There are basically two reasons why the Dark Knight looks so different in Batman Forever than he did in the two previous motion pictures. One, of course, is that he's played by Val Kilmer. The other is that Bob Ringwood re-designed his armor-like Batsuit yet again. Although Ringwood worked on all three Batman movies, the Batsuit hasn't been the same in any two of the three films.

As with Batman Returns, the enormity of the task facing Ringwood created the need for him to join with a second costume designer, splitting the character costumes between them. On Batman Forever, the British-born Ringwood teamed with the Australian-born Ingrid Ferrin, who had just worked with director Schumacher on The Client.

Generally speaking, Ringwood designed costumes for the more outlandishly dressed characters (Batman, Robin, Two-Face, the Riddler, Two-Face's thugs, the alley street gang), while Ferrin concentrated on the less extreme togs donned by Bruce Wayne, Dick Grayson and Dr. Chase Meridian... although she did express high-fashion flair by overseeing the slinky gowns worn by Sugar and the provocative leather sported by Spice.

The new Bat-Suits for Batman Forever:

In Batman Forever, the Dark Knight begins the film in his "traditional suit and for the finale, he dons a new, super-stylized, sonar-equipped, "high-tech" suit for the first time ever. This evolution required Ringwood not only to design a revised "basic" Batsuit but that model's next generation offspring as well.

The creation, fabrication and implementation of the Batsuit is a rigorous, painstaking process that involves the work of designers, costumers, sculptors, foamers, molders and even a "Batsuit Wrangler" who handles every aspect of these durable but delicate costumes on set.

''I think we were the benefactors of all the pioneering work done on the previous two films,'' Schumacher maintains. Costume designer ''Bob Ringwood, who did the first two films, engineered those suits, and we got the benefit of all of that trial-and-error research. However awkward those suits were, they were the state-of-the-art at that time. If we had been starting from scratch, we would have been stuck with the same problem.''

For the traditional suit, Ringwood synthesized the sculpted exaggerated musculature of the Batsuit from Batman and the more streamlined, abstract version from Batman Returns. "We stylized all the muscles, and kept the suit more anatomical," says the designer.

Improving the suit was part of the director's plan of improving the action elements, the area that most revealed Tim Burton and Michael Keaton's shortcomings. ''The first thing I really wanted to do was streamline the suit,'' he explains. ''I wanted the suit to be very flexible and much closer to the body, giving Val and whatever stuntmen had to wear it a lot of agility. Val really worked hard on his body and martial arts. In fact, the first martial arts sequence you see in the movie, a bank job that Two-Face is trying to pull off, Val did almost if not all of everything you're seeing, the kicks and everything - in the suit and the cape, which weights 40 or 50 pounds (about 20 kg). The suit is much different. It's much more body concious, and also Val has a great body - he's tall and well-built, and it looks beautiful on him.''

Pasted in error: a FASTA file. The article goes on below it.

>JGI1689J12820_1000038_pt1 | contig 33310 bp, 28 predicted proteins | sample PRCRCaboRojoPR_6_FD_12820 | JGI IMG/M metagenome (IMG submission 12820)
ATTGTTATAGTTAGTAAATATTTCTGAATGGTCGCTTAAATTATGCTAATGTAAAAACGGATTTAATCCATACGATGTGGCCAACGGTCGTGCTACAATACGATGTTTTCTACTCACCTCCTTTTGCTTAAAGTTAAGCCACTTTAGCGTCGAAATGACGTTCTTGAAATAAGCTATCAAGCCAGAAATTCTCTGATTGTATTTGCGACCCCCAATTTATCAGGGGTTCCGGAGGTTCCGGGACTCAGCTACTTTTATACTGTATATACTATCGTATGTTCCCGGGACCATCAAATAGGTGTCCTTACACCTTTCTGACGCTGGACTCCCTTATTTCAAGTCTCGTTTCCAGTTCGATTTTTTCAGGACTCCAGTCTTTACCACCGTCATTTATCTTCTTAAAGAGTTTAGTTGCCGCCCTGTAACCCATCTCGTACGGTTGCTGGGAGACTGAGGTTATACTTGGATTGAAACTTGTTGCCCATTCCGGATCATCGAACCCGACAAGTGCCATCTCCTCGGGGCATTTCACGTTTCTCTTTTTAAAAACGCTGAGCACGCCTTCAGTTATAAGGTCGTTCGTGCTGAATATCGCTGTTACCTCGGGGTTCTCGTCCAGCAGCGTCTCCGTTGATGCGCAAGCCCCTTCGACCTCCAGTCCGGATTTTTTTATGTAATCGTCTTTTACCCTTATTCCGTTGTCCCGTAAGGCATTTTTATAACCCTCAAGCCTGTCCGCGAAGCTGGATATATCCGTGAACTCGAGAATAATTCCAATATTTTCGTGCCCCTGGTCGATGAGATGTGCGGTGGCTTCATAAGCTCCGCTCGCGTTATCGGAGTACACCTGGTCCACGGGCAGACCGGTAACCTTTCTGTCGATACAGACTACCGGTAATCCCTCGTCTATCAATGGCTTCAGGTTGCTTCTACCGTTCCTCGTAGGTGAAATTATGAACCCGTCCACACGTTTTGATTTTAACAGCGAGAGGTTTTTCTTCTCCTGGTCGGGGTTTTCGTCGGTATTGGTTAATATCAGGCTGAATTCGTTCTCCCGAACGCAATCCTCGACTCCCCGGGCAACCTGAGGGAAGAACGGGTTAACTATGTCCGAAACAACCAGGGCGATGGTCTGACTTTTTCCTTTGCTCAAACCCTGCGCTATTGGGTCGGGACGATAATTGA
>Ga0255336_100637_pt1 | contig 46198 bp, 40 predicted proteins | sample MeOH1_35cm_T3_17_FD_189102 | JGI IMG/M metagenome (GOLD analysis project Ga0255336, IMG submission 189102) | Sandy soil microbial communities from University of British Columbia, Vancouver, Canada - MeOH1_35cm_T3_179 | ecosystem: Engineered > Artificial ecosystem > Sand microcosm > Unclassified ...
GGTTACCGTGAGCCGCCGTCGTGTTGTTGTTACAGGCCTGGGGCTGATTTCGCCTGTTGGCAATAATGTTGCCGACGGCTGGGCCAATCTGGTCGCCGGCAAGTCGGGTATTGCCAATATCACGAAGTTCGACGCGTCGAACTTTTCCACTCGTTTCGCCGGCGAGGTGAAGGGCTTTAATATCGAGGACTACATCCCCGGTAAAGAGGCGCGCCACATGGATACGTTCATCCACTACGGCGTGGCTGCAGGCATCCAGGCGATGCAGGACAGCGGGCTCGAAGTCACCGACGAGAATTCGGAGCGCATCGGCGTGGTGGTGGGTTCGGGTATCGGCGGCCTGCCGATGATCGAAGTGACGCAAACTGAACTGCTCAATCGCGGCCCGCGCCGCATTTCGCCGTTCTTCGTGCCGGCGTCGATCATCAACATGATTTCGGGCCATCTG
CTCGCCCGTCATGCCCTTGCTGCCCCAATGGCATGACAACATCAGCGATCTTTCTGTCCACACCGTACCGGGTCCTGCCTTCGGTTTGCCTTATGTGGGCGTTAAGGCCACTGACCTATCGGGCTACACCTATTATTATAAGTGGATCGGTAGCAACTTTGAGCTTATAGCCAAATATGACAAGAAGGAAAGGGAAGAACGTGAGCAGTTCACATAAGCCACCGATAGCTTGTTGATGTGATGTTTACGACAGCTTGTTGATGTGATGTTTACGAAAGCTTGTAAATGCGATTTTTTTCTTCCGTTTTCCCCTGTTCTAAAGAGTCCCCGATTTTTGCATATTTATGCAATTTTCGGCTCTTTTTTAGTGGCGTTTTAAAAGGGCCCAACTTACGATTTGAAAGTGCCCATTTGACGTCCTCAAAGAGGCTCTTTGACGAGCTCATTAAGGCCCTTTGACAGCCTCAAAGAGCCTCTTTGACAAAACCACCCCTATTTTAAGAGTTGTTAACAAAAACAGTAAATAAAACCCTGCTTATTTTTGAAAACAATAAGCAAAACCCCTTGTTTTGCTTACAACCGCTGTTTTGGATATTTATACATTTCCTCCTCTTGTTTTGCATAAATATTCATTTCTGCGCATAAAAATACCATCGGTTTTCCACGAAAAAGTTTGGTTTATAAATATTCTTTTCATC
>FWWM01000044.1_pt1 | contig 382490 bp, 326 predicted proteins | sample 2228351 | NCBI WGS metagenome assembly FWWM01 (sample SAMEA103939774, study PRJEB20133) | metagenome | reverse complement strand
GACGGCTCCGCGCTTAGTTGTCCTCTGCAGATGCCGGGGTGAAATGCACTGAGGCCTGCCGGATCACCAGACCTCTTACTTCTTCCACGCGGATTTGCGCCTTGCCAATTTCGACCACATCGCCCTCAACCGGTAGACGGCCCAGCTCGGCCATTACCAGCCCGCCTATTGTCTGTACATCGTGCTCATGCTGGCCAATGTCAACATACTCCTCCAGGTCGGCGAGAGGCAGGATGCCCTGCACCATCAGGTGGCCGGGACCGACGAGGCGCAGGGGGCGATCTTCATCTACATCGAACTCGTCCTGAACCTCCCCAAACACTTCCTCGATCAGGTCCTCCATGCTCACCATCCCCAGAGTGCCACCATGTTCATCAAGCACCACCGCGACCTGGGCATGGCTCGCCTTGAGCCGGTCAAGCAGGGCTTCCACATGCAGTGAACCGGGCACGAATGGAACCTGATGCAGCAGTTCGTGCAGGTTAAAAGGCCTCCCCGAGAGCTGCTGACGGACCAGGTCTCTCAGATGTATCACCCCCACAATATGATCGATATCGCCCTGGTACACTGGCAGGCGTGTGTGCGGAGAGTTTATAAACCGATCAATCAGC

Apart from a new (nippled…) version of the classic movie suit, Batman used for the climatic battle the ''sonar'' outfit. "For the high-tech suit, I was thinking of things like 1950s chrome grilles on cars. We tried to make it the logical next step of what Batman would wear in a new phase of his crime-fighting career." The sonar suit still remains true to the classic look, but at the same time it looks futuristic. It's not black but dark silver and ''anatomically-aware''. It has lenses in the eyes so Batman can aim very accurately and rocket fastened to the boots. A flashy design.

Just as the exact formula of the Batsuit is a mystery to all in Gotham but Batman and Alfred, the actual "recipe" of materials that make up the costumes is a carefully guarded secret. "It's just like baking a cake," says Batsuit Wrangler Dave Murch (a veteran of all three films) mischievously. But up to 40 duplicates of both the Batsuit and Robin's inaugural superhero suit were created for the production, which means that 120 "cakes" came out of the oven.

Robin's Costume:

Another big costuming improvement is the outfit for Robin. As portrayed in the film, the traditional, brightly colored garb is a vestige from the character's stint as one of the Flying Grayson's circus act. ''Well, I had to do something to justify that stupid costume!'' laughs Schumacher. ''Why should this guy be in screaming red and yellow next to a guy who's camouflaged in black? I'm a modest man, but our biggest triumph is redesigning the Robin suit - the credit belongs to Bob Ringwood. We kept the colors, but we darkened them. I took the liberty of assuming that Alfred (David Gough) made the batsuit, so why shouldn't he help Robin make a great suit? Also, not only do I not like the Robin suit aesthetically, but it makes no sense. It has no protection, whereas the Batsuit is a form of armor. So we did the Robin suit as a version of that, which would help with self-defence.''